Feds beef up consumer protections for ‘buy now, pay later' purchases

The Consumer Financial Protection Bureau says the loans should be treated like credit cards

NBC Universal, Inc.

You’ve probably noticed a new way to pay when shopping online over the past few years. It's known as “buy now, pay later,” or BNPL. The option is tempting if you’re trying to avoid racking up credit card debt, but it could also land you in trouble if you’re not careful.

Domenica Quintana said she uses BNPL when she wants to update what’s in her closet.

“It helps when you really want something and you don’t have all that money upfront,” Quintana told NBC 7.

Most BNPL lenders like Affirm, Klarna and Afterpay divide the total purchase into four automatic payments over six weeks, interest-free. There are longer-term loans too, but those could cost more than you think.

“Many of those longer-term plans do charge interest rates, sometimes as much or more than a credit card,” Ted Rossman with Bankrate said, “so that’s a bit of fine print that people need to be aware of.”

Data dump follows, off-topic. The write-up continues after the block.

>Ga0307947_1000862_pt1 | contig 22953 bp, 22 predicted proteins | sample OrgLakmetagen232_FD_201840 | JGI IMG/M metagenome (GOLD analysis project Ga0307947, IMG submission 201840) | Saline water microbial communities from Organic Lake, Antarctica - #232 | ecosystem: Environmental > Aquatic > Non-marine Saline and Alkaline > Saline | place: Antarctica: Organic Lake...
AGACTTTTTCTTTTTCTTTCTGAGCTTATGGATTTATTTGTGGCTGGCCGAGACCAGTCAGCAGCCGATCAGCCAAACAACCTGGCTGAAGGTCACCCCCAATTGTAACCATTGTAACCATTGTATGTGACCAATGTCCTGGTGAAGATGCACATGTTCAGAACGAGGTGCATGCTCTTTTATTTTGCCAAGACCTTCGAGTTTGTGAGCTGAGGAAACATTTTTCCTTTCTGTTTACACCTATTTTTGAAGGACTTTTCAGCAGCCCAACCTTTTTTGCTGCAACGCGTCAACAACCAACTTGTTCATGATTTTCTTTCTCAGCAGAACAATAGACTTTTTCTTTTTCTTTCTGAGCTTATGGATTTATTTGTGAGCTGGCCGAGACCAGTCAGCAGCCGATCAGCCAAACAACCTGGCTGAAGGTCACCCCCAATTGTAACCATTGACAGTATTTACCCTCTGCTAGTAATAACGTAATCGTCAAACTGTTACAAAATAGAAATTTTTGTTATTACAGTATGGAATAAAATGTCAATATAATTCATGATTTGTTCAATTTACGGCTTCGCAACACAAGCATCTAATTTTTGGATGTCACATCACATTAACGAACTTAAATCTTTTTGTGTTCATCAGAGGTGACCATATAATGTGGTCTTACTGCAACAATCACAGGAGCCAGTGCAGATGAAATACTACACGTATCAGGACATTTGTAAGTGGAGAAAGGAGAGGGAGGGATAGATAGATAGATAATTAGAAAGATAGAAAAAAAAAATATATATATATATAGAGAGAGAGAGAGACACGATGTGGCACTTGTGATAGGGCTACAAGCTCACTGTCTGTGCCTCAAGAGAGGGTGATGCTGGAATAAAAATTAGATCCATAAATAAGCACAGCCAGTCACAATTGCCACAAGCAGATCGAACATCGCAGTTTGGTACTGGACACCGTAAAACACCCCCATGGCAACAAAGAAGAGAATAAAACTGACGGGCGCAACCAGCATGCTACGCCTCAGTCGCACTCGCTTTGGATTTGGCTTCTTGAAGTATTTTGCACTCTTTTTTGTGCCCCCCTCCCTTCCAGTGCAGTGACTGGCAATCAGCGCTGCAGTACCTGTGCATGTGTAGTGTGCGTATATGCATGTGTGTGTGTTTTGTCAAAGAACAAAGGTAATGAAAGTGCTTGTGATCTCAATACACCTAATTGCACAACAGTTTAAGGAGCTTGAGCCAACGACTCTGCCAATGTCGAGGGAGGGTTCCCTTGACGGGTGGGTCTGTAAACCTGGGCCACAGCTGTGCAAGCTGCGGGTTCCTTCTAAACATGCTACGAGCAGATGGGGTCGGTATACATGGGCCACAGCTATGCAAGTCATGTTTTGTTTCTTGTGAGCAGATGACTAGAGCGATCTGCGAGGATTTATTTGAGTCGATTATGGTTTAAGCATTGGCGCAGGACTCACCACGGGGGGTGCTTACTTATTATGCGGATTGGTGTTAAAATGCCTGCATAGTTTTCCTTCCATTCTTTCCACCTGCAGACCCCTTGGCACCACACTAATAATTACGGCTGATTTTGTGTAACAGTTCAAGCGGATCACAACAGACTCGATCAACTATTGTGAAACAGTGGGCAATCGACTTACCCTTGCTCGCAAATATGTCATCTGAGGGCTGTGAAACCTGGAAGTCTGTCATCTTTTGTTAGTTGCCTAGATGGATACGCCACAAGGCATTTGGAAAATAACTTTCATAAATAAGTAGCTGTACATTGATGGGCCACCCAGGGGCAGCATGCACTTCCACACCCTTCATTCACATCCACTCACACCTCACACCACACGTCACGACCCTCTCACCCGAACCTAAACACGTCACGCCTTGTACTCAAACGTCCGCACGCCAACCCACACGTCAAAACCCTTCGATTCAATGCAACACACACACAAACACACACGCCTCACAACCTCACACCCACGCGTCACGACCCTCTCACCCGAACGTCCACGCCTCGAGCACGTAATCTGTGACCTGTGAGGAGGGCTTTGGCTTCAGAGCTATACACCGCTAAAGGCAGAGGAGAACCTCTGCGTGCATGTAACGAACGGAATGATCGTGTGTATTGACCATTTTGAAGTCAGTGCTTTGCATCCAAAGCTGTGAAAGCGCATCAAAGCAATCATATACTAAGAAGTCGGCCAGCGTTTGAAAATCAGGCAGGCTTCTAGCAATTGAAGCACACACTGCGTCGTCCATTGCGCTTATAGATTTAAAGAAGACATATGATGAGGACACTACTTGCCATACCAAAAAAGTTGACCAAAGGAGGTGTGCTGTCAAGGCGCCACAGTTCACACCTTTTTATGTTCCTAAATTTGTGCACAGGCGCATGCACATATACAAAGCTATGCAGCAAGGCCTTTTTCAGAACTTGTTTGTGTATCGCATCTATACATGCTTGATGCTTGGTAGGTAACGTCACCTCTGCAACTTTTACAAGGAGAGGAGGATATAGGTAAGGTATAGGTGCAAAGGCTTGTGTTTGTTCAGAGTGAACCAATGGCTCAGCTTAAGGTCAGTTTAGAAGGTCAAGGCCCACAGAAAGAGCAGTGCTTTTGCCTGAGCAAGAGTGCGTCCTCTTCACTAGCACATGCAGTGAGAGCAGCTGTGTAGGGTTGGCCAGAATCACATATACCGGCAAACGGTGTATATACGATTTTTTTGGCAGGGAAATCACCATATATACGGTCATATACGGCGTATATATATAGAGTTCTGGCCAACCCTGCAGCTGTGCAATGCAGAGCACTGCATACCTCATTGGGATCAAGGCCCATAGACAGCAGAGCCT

Rossman warned that, just like a credit card, if you are late with your payments, it could lower your credit score.

For the past few years, the Consumer Financial Protection Bureau (CFPB) has been looking into the impact the option has on buyers. Its conclusion? BNPL should be treated the same as credit card transactions and offer the same protections.

For example:

  • Lenders must investigate disputes initiated by customers, must pause payment requirements during an investigation and, at times, even issue a credit
  • Lenders must credit refunds to buyers’ accounts when returns or cancellations of services happen
  • Lenders must provide billing statements like credit cards do

When the CFPB made the announcement, Klarna said in a statement: "Trying to regulate BNPL like a credit card is like comparing apples with oranges. So today’s announcement is confusing."

Affirm said: "We are encouraged that the CFPB is promoting consistent industry standards, many of which already reflect how Affirm operates, to provide greater choice and transparency for consumers."

Afterpay did not release a statement and did not respond to NBC 7's emails.

Meanwhile, Quintana said she’s aware of and happy about the changes to the rules.

“I mean, it worked very well for me at that time," Quintana said. "I try not to do something like that all the time because I don’t want to be haunted by payments later.” 

The CFPB is encouraging the public to submit opinions on the new rule to help inform where they need to provide further clarity. You can do that before Aug. 1 at this link.

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